A child with a blood clot in his brain. A 7-year-old girl with a skin condition that threatened her organs. A couple who faced homophobic threats at home. Each time, US border officials ignored or denied their requests for humanitarian parole without explanation, forcing immigrants to wait in squalid and dangerous conditions in Mexico.
For months, lawyers in Nogales, Arizona, located along the US-Mexico border, have been waiting to hear the fate of their asylum-seeking clients who are particularly vulnerable to violence or in need of medical attention. they can’t get to Mexico.
Until mid-December, the vast majority of requests for humanitarian aid had still not received a response. Officially known as humanitarian parole, it allows immigrants who are not otherwise eligible to enter the United States to enter the country for urgent humanitarian reasons or of significant public interest. It is also one of the few ways asylum seekers can currently seek protection in the United States rather than abroad. That’s why advocates say timely decisions and specific information about why someone is being turned away are crucial.
Each passing day means asylum seekers continue to wait in border towns where they are often the target of extortion, kidnapping or assault, said Chelsea Sachau, a lawyer with the Florence Immigrant & Refugee Rights Project. , which provides free legal aid to detained immigrants facing deportation in Arizona and seeking asylum in Nogales, Mexico.
It wasn’t until she told Customs and Border Protection that she was going to ask members of Congress to intervene that the agency granted exemptions to four families, allowing them entry. in the United States without humanitarian parole.
“He shouldn’t take a call to a congressman for a child with blood clots in the brain or [a] The entangled spinal cord should be considered an urgent humanitarian situation and therefore allowed entry into the United States,” Sachau said.
Part of the problem is that the law that includes humanitarian parole is written in a way that gives a lot of discretion to CBP officials who often don’t include a reason why they’re denying the request. It is therefore difficult for lawyers to know what criteria their clients must meet. There are also no guidelines on who is eligible for humanitarian parole.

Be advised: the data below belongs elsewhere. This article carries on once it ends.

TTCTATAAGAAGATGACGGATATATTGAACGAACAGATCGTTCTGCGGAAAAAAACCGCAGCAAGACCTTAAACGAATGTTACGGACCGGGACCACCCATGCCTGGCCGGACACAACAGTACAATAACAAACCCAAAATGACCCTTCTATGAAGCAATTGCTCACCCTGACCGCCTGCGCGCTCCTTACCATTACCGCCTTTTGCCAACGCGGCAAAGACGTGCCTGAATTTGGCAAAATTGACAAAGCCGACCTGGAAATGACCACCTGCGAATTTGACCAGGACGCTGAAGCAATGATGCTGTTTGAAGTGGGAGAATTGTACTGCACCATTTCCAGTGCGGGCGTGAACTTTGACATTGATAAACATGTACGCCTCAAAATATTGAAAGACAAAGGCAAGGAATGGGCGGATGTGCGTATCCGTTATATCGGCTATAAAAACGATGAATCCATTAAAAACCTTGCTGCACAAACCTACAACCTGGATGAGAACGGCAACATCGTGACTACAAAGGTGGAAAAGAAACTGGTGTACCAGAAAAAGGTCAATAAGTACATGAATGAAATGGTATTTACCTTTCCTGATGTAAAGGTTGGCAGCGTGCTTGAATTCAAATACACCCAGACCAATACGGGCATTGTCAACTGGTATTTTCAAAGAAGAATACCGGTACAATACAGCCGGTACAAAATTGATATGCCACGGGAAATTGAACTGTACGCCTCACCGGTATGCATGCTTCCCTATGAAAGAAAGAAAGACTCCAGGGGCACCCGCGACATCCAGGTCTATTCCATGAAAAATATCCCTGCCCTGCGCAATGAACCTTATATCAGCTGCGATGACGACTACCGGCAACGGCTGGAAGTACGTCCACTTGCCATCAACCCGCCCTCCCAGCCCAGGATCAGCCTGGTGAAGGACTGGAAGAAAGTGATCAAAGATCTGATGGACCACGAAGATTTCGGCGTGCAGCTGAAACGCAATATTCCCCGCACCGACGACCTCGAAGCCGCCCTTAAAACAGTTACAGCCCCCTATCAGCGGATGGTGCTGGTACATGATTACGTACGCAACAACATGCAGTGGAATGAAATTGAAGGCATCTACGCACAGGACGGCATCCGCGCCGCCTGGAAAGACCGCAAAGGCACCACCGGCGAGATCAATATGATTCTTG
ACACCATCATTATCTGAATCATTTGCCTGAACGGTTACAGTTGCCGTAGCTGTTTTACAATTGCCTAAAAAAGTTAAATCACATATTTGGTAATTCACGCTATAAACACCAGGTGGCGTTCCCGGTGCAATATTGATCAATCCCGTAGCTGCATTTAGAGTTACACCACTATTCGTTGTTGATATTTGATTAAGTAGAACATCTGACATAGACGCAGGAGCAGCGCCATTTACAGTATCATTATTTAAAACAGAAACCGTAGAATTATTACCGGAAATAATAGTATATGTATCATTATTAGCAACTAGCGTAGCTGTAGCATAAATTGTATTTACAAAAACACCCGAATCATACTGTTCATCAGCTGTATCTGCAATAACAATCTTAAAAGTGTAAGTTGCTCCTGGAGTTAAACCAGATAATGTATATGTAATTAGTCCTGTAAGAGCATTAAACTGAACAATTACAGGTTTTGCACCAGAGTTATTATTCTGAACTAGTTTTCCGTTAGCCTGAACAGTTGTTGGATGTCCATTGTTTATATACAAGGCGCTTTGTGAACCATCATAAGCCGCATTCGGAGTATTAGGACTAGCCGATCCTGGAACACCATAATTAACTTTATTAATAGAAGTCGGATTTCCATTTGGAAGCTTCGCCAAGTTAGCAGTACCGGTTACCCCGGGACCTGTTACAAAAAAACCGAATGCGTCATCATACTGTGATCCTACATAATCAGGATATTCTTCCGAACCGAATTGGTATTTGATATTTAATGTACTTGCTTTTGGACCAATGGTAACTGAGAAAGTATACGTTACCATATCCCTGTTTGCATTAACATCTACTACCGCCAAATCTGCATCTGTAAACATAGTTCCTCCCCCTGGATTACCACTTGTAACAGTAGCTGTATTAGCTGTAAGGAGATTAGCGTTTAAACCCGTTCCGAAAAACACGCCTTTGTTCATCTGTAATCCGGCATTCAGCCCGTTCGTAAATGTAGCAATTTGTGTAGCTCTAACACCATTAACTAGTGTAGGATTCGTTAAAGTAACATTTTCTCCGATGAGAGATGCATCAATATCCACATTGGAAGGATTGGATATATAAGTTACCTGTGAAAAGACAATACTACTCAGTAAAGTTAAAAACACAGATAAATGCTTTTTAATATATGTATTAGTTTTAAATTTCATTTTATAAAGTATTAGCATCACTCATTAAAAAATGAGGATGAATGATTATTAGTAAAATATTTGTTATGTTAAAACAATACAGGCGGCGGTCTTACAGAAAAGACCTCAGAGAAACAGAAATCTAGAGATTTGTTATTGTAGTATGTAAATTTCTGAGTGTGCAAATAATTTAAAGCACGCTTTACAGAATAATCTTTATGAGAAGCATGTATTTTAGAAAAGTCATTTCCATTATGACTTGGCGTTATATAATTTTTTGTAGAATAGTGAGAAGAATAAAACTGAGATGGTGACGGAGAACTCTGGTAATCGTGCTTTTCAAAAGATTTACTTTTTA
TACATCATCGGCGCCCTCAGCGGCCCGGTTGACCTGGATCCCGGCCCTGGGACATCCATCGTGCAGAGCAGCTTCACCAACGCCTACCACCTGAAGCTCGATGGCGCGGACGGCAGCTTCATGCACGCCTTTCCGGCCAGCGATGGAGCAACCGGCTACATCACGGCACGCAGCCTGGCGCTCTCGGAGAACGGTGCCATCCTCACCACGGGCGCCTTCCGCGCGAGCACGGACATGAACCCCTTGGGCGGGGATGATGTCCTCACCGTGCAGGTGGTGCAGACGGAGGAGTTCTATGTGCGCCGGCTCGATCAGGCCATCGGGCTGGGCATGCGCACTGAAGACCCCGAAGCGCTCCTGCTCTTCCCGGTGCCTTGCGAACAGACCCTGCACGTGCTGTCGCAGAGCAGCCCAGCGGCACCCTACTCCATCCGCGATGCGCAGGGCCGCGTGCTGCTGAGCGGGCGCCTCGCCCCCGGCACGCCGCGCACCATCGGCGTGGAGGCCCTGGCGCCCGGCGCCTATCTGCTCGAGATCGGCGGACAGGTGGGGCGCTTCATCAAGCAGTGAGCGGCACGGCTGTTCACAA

Understanding why an immigrant is denied humanitarian parole is especially crucial now that it’s one of the few ways for asylum seekers to enter the United States, Sachau said. Most immigrants and asylum seekers at the border are currently barred from entering the country under a Trump-era policy that the Biden administration has continued to use. Citing an obscure public health law known as Title 42 to contain the coronavirus, the United States is immediately deporting immigrants at the border, barring them from accessing the asylum system.
There were once Title 42 exemptions for vulnerable immigrants under a lawsuit filed by the ACLU, as well as a separate process by which organizations chosen by the Biden administration identified people facing hardship. increased risks in Mexico, but they no longer exist. So now, humanitarian parole is one of the few lifelines available to asylum seekers.
Sachau said she expected to have more difficulty getting asylum seekers exempt from Title 42 after settlement talks ended and aid groups stopped working with the government. However, she didn’t expect them all to be ignored or denied for months until the lawyers alerted border officials that their next appeal would be to members of Congress.
“We’re really only submitting the most at-risk, most vulnerable cases whose lives are at risk if they don’t receive security in the United States,” Sachau said.
In a December 9, 2021 letter to CBP and Border Patrol, Osborn Maledon, an Arizona-based law firm, called for transparency in the humanitarian parole process and said that while officials have the power discretion to approve or deny such requests, their decisions are not exempt from judicial review.
Each denial of humanitarian parole must include specific reasons in writing that would allow a court to determine whether the decision was legitimate, the letter states. Lawyers argued that a failure to respond to a request did not meet the legal standards that would permit such a review, and that cursory denials that the decision was made “on a case-by-case basis” did not show that officers borders had actually used their discretionary power.
The letter also called on U.S. immigration officials to adjudicate requests for humanitarian parole in a timely manner and to publish procedures on how to apply for it, in part because most immigrants don’t have lawyers. willing to defend their cause.
In response to a message from Sachau asking why an application was denied, a CBP field office program manager in Tucson said there was no guidance on what criteria immigrants must meet for humanitarian parole, as they are examined on a case-by-case basis.
“I would recommend, although it’s not mandatory, that the more documentation the better. This helps to better understand the situation,” the email adds.
CBP and the Department of Homeland Security did not respond to requests for comment from BuzzFeed News.
Of the 24 humanitarian parole applications lawyers have submitted to Nogales since August, five have been denied and four granted in the past two weeks, Sachau said.
“Just because it’s no longer 0% doesn’t mean anything we’ve laid out in the formal notice isn’t true, and we still have responses pending,” Sachau said.
A family waiting to hear if the United States will allow them to enter the country to seek protection has an 11-year-old daughter who is having a seizure.